The court will then appoints a committee of three members, usually two physicians and another person who by knowledge, skill, training or education can form an expert opinion. One of the three members of the committee must have knowledge of the type of incapacity alleged in the petition, and each member of the committee must submit a report of findings to the court.
The examination of the incapacitated person normally includes: a physical examination, a mental health examination and a functional assessment.
The court also appoints an attorney to represent the person alleged to be incapacitated; however, the alleged incapacitated person may substitute his or her own attorney for the attorney appointed by the court. If the majority of the examining committee members conclude that the alleged incapacitated person is not incapacitated in any respect, the judge is required to dismiss the petition. If the examining committee finds the person is unable to exercise certain rights, however, the court schedules a hearing to determine whether the person is totally or partially incapacitated. If a person is found to be incapacitated in any respect, a guardian is appointed at the end of the incapacity hearing unless there are less restrictive alternatives to guardianship that adequately address the person’s incapacity.
A guardian who is given authority over property of the ward is required to inventory the property, invest it prudently, use it for the ward’s support and account for it by filing detailed annual reports with the court. In addition, the guardian must obtain court approval for certain financial transactions.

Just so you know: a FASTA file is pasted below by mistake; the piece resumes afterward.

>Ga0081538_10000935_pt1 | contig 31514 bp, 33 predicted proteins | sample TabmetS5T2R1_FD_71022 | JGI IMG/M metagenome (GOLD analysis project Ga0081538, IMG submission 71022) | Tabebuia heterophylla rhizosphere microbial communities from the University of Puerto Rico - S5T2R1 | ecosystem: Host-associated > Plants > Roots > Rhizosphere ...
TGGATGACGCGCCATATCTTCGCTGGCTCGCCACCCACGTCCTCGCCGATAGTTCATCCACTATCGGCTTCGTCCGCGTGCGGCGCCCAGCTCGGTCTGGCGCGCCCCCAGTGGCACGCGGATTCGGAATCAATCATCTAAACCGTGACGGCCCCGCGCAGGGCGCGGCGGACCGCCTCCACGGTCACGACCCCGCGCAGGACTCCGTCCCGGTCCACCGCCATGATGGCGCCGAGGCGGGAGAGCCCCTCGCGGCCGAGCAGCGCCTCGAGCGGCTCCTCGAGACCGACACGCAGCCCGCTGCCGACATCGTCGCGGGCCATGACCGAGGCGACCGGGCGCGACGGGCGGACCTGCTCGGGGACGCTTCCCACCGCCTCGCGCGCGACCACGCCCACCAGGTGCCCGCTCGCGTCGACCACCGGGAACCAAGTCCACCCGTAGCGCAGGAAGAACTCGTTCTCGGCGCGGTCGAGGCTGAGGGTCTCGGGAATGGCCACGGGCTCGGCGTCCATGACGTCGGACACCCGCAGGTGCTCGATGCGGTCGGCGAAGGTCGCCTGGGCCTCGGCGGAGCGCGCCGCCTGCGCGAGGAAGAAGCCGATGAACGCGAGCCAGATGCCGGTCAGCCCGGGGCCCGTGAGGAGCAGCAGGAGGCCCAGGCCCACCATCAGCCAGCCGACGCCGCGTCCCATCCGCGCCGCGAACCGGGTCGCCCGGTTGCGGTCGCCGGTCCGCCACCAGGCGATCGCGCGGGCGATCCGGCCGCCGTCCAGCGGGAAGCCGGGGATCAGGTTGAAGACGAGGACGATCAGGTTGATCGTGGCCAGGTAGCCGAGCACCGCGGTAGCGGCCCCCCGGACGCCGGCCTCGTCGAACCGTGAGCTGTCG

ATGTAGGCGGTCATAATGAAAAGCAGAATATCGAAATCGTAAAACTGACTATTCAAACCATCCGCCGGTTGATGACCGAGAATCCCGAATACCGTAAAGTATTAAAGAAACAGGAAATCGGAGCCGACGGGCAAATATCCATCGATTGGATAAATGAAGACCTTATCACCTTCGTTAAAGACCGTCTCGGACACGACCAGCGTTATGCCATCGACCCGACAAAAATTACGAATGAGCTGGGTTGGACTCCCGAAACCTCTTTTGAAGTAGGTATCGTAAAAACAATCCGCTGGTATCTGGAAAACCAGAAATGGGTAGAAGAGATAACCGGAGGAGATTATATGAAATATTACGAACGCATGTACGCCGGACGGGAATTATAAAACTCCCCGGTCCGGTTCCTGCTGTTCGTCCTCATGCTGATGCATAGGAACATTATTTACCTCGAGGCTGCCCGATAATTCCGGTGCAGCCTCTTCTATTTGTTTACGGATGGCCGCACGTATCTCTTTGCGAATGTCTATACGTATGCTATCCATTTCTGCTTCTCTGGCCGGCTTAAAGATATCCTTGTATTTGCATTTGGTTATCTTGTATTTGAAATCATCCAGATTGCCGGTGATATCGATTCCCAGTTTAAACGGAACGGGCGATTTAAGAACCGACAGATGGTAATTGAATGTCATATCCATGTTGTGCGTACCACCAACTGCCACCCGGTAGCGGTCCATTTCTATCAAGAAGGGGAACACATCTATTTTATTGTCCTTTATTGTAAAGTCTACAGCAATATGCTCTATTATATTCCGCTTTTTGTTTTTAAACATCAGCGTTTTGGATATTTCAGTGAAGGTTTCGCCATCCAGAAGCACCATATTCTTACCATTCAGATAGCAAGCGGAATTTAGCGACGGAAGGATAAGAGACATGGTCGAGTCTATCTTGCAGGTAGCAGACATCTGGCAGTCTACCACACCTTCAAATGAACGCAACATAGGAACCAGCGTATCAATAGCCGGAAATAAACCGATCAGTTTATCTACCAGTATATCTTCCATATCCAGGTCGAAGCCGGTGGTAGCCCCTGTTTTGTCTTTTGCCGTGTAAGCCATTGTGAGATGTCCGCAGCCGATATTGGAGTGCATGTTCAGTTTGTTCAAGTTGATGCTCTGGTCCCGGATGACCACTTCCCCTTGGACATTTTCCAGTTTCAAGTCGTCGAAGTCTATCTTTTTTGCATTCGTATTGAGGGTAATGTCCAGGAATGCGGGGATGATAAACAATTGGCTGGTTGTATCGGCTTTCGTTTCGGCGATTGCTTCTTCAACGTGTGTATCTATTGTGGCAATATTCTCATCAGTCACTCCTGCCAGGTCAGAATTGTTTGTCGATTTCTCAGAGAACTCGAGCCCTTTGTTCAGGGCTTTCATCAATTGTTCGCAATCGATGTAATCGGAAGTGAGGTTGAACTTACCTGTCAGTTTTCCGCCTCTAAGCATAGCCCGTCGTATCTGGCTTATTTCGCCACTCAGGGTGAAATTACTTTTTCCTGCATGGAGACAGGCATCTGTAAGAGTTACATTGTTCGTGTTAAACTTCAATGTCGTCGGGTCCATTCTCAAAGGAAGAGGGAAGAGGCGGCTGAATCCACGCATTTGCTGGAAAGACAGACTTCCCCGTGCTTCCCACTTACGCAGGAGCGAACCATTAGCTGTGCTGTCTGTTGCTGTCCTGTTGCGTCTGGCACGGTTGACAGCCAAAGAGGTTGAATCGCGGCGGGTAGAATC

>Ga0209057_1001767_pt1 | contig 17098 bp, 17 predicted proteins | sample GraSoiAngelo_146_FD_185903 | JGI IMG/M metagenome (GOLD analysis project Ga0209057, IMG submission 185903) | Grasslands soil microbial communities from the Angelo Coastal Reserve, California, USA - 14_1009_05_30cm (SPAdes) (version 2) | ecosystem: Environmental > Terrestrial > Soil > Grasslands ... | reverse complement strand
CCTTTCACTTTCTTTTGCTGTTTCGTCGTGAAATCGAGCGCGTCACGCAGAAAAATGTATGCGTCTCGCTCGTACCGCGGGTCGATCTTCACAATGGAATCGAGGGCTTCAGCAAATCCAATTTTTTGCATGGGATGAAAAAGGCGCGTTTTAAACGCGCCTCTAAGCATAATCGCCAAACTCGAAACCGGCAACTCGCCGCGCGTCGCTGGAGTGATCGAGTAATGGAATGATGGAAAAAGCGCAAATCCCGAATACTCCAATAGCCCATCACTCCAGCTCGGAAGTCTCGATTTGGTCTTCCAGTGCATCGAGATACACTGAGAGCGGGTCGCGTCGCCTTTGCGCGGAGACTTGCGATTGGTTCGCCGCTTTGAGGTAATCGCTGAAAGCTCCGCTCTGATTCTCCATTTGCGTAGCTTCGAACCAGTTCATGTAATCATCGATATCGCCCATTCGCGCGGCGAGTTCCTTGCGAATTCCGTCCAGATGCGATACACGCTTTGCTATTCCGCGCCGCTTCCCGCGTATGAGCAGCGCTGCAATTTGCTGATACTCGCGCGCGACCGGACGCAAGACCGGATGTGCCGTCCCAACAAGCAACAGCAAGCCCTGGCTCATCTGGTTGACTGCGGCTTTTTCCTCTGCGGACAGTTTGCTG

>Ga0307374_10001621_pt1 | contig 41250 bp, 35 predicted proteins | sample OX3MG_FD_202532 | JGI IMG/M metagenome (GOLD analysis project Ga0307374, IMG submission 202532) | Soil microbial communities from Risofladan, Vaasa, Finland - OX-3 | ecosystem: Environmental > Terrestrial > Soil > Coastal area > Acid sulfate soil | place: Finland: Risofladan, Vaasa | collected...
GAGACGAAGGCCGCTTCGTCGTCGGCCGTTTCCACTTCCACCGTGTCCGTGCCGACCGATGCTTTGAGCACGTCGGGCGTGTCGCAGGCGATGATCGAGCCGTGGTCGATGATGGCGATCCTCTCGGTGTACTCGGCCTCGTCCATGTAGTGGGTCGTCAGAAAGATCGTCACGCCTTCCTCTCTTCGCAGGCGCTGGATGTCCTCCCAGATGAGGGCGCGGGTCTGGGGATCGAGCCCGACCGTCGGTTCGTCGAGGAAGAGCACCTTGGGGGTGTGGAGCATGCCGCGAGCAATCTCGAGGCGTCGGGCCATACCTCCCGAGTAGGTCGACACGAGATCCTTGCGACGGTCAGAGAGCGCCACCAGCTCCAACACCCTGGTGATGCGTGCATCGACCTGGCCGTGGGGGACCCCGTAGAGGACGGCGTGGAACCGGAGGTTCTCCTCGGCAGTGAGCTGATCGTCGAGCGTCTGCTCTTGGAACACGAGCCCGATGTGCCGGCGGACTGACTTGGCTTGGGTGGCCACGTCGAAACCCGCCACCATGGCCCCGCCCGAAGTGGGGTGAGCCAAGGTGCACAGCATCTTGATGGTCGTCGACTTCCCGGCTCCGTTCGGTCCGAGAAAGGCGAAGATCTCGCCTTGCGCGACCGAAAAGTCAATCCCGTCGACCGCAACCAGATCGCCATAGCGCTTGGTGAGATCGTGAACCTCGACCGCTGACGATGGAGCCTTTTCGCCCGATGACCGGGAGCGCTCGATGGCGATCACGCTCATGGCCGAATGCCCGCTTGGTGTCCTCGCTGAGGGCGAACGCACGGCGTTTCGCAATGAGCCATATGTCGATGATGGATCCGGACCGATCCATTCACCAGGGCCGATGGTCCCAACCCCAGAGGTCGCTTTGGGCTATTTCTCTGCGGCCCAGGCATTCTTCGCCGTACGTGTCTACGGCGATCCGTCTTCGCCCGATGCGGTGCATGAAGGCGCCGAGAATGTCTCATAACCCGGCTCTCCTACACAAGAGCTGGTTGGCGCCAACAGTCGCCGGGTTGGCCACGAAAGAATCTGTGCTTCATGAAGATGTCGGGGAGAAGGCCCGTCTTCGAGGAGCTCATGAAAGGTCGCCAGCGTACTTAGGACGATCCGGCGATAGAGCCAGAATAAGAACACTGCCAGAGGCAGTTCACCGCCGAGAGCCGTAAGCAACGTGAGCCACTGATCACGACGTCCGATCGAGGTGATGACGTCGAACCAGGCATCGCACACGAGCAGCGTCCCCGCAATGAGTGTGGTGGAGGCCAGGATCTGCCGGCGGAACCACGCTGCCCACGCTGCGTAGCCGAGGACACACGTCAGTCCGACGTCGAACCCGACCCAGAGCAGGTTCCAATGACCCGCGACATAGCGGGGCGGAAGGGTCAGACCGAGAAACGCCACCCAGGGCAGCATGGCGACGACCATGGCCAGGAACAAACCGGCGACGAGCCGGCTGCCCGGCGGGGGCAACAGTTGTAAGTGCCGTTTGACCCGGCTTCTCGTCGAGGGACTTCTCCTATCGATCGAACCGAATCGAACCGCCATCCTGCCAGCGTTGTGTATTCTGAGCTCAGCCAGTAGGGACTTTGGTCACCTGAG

The guardian of the ward’s person may exercise those rights that have been removed from the ward and delegated to the guardian, such as providing medical, mental and personal care services and determining the place and kind of residential setting best suited for the ward. The guardian of the person must also present to the court every year a detailed plan for the ward’s care along with a physician’s report.
The knowledge that we will eventually die is one of the things that seems to distinguish humans from other living beings. At the same time, no one likes to dwell on the prospect of his or her own death. But if you postpone planning for your demise until it is too late, you run the risk that your intended beneficiaries — those you love the most — may not receive what you would want them to receive whether due to extra administration costs, unnecessary taxes or squabbling among your heirs.
This is why estate planning is so important, no matter how small your estate may be. It allows you, while you are still living, to ensure that your property will go to the people you want, in the way you want, and when you want. It permits you to save as much as possible on taxes, court costs and attorneys fees; and it affords the comfort that your loved ones can mourn your loss without being simultaneously burdened with unnecessary red tape and financial confusion.